Note: Clearly, exposure in the form of decaf coffee processed using this method is nowhere close to these levels, but I thought it informative to know what exposure to higher levels of these solvents can do. Armed with the facts, you can choose how much exposure you feel comfortable with.

#4 – Least Pure:

Methylene Chloride Method (i.e. Dichloromethane-DCM) – Cannot Be Sold as Organic Decaf – Most Common

According to many experts, this decaffeination method produces the best tasting cup of decaf. The beans are boiled in water extracting the flavors and caffeine. The water extract is separated from the beans and mixed with methylene chloride solution where the caffeine is extracted. Then the beans and caffeine-free water are re-united, whereupon the beans reabsorb their flavor.

Methylene chloride vaporizes at 104 degrees Fahrenheit, which is exceeded by both roasting and brewing, allowing most decafs processed this way to stay well within FDA solvent residue standards.

High Dose Exposure Risks: According to the EPA, methylene chloride is predominantly used as a solvent. The acute (short-term) effects of methylene chloride inhalation in humans consist mainly of nervous system effects including decreased visual, auditory, and motor functions, but these effects are reversible once exposure ceases. The effects of chronic (long-term) exposure to methylene chloride suggest that the central nervous system (CNS) is a potential target in humans and animals. Human data are inconclusive regarding methylene chloride and cancer. Animal studies have shown increases in liver and lung cancer and benign mammary gland tumors following the inhalation of methylene chloride. (3)

Note: Clearly, exposure in the form of decaf coffee processed using this method is nowhere close to these levels, but I thought it informative to know what higher levels of the solvents used can do. Armed with the facts, you can choose how much exposure you feel comfortable with.

Choose Organic Decaf

While the FDA has established safe levels of these decaffeinating solvents, the only way to be sure you are not being exposed to any potentially harmful solvents is to buy organic decaf, which would have to be decaffeinated using the Swiss Water Process or a Supercritical extraction. Sadly, labeling which decaffeination method is used is not required. Thankfully, we can seek organic decaf or look for Swiss Water Methods ( or Supercritical extract products.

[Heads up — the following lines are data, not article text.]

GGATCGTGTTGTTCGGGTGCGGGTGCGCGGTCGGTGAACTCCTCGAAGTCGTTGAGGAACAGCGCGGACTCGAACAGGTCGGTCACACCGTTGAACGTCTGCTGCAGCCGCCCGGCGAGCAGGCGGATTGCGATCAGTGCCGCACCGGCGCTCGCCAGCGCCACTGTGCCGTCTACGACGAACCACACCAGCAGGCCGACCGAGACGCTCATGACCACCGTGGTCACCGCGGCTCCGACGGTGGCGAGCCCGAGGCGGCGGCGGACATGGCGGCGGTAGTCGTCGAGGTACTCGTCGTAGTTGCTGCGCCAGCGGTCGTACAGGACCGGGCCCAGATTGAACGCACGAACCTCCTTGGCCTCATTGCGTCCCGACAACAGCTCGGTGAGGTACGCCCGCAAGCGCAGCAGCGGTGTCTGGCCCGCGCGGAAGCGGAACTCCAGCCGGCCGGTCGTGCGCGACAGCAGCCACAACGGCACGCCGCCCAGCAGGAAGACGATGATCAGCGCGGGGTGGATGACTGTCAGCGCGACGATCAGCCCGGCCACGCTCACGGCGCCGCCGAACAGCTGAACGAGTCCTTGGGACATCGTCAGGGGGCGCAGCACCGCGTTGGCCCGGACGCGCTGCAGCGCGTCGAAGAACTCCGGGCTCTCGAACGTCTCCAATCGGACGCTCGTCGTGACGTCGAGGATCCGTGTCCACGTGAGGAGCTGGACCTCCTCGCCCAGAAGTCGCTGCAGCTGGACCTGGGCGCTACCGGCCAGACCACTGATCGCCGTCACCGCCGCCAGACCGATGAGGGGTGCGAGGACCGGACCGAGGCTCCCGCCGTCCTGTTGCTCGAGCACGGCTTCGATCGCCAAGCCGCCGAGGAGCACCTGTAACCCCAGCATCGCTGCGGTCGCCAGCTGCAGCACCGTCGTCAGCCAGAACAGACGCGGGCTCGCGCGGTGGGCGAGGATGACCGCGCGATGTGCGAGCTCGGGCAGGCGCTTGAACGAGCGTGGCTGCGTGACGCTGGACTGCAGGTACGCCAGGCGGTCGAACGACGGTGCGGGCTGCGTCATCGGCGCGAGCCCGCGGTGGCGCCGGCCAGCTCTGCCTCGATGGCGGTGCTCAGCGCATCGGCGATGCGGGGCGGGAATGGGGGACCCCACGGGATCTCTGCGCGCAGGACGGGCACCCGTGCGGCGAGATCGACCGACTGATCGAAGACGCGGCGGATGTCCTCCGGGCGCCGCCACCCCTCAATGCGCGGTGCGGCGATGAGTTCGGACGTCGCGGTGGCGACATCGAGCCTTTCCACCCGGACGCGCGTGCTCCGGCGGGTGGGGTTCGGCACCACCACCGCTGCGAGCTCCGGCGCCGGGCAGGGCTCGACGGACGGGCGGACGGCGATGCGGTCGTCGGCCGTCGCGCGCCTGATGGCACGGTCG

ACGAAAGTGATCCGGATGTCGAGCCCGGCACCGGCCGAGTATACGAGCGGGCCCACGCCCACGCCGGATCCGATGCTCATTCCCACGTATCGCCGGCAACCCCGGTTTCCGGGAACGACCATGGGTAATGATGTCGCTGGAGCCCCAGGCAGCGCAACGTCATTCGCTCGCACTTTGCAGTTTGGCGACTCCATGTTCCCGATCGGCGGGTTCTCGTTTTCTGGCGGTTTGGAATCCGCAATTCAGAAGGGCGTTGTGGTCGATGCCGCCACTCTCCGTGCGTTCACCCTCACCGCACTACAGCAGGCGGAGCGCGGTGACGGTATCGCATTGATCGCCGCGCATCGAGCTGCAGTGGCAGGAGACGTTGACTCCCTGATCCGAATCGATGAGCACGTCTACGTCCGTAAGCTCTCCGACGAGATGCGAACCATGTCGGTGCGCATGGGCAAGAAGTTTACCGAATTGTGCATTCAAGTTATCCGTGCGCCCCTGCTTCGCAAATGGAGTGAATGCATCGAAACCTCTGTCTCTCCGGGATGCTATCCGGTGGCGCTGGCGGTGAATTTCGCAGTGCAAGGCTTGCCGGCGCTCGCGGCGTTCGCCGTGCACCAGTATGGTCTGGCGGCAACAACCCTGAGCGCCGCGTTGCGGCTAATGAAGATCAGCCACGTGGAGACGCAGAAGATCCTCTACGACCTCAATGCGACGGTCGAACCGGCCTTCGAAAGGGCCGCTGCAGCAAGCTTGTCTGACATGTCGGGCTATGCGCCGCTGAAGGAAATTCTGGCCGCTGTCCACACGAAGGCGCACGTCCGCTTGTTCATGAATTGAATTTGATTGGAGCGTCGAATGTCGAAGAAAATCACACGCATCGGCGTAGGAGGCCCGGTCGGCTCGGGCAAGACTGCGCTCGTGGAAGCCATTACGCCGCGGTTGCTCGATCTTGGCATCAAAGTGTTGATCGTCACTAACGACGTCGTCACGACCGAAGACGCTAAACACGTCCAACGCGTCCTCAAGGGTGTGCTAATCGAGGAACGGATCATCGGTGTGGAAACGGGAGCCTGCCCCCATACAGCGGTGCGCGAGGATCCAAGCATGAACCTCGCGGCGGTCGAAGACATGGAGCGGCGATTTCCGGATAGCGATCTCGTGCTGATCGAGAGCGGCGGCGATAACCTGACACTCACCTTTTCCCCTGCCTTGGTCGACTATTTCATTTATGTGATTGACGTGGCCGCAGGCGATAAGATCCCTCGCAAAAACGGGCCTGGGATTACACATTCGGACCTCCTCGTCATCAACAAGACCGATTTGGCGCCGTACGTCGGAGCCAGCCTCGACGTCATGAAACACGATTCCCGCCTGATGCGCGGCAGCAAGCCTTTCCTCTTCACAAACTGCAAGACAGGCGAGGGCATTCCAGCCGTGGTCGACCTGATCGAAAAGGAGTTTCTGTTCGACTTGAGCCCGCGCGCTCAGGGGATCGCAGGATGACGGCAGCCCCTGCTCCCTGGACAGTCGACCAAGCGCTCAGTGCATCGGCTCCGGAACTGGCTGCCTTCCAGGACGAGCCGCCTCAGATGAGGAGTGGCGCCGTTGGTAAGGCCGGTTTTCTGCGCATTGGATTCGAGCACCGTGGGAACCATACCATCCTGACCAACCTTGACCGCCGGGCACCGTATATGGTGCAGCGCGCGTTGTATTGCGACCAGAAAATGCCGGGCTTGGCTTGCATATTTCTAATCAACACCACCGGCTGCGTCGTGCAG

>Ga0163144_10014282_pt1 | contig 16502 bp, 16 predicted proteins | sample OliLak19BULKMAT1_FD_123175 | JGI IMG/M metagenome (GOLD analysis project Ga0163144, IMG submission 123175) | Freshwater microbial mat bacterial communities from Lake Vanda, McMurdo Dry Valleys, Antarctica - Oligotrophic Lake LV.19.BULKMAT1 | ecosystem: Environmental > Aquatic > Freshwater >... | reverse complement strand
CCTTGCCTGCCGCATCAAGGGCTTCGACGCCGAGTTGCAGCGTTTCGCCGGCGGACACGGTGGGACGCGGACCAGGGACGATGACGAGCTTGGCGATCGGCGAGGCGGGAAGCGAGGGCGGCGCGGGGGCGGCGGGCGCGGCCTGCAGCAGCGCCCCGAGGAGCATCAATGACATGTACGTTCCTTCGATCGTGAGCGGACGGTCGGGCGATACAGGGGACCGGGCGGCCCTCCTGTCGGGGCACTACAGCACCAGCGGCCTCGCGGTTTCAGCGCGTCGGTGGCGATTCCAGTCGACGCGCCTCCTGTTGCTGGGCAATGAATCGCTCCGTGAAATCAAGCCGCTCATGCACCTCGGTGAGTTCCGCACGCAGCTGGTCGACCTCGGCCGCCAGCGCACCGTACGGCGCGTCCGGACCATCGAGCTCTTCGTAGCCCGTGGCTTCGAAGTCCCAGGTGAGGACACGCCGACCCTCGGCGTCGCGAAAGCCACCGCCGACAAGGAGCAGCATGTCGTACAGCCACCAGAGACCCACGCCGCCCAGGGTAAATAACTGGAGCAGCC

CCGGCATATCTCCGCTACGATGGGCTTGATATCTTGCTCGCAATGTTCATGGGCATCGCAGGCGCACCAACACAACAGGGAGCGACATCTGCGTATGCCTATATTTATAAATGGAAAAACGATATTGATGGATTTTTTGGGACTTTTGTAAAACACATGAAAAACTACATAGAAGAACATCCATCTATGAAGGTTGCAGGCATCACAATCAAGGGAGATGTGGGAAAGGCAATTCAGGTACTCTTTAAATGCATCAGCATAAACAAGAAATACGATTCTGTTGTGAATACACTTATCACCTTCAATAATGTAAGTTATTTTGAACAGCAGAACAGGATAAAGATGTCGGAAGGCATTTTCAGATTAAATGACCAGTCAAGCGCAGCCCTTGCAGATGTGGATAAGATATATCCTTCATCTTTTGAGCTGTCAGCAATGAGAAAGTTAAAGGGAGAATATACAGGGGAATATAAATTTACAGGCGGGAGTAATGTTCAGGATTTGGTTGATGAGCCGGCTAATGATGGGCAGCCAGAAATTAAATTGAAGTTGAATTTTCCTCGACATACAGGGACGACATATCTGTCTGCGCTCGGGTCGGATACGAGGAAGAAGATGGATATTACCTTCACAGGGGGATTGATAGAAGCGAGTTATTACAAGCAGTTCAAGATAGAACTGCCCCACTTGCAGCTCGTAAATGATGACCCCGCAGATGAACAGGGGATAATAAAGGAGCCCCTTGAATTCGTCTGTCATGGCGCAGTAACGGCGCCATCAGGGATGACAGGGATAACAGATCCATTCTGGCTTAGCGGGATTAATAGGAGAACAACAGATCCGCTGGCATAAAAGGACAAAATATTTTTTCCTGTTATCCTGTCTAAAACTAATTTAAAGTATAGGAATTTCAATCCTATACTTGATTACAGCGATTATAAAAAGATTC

Generally, coffee shops know how their decaf is extracted, so ask! Starbucks sells a water process decaf – their Sumatra Blend – but doesn’t use it for their over-the-counter decaf – so beware!

The Ayurvedic Perspective

Decaffeination makes coffee even more acidic, astringent and dehydrating because the beans have been pre-extracted, and therefore more likely to attract water in your body, which can dehydrate and irritate the gut.

Tip: Drink more water before and after all coffee consumption, particularly decaf.

Decaf coffee is also more acidic than the already acidic coffee bean. This makes decaf more of a risk to drink on an empty stomach, as it can increase the possibility of excess stomach acid and irritation.

Tip: Drink coffee after a meal.

I have always been of the opinion that if you must drink coffee, either decaf or caff, to have it after a meal as a digestive aid. This way, the coffee will stimulate the digestive system more than the nervous system, which is what we want to avoid if we are to take good care of our nervous systems – a critical task in this hyper-stressed world.

Traditionally, coffee or espresso was a digestif, an after-dinner drink to boost digestive strength in the same way that green tea is taken after a meal in parts of Asia. In my professional opinion, this is still the safest way to drink coffee and still preserve the health of the nervous system.

Coffee for the Doshas

Pitta body types with pitta digestion (acid issues or irritation of the intestinal wall issues) should avoid coffee altogether – decaf and caffeinated.

Vata types can have very sensitive nervous systems, making them extra sensitive to the effects of caffeine. Vata types tend towards sensitive digestion as well, and since the stimulation from caffeine can irritate the gut and cause digestive disturbances, Vata types have to be careful not to overdo coffee, whether caff or decaf.

Kapha types, while they sometimes can benefit from a boost, can easily become addicted to the caffeine boost just like any body type.

Bottom Line

If you find yourself longing for a cup of coffee or needing it for energy, regular bowel movements or a brain boost then it might be time to quit. All of the above – energy, elimination, and clarity of mind – can be supported through other, more sustainable means that will not deplete the body’s reserves over time.

For more information on the pros and cons of coffee and the Ayurvedic perspective please read Coffee, The Good, the Bad and The Ayurvedic Perspective.


  4. COSIC. Coffee Science Information Centre.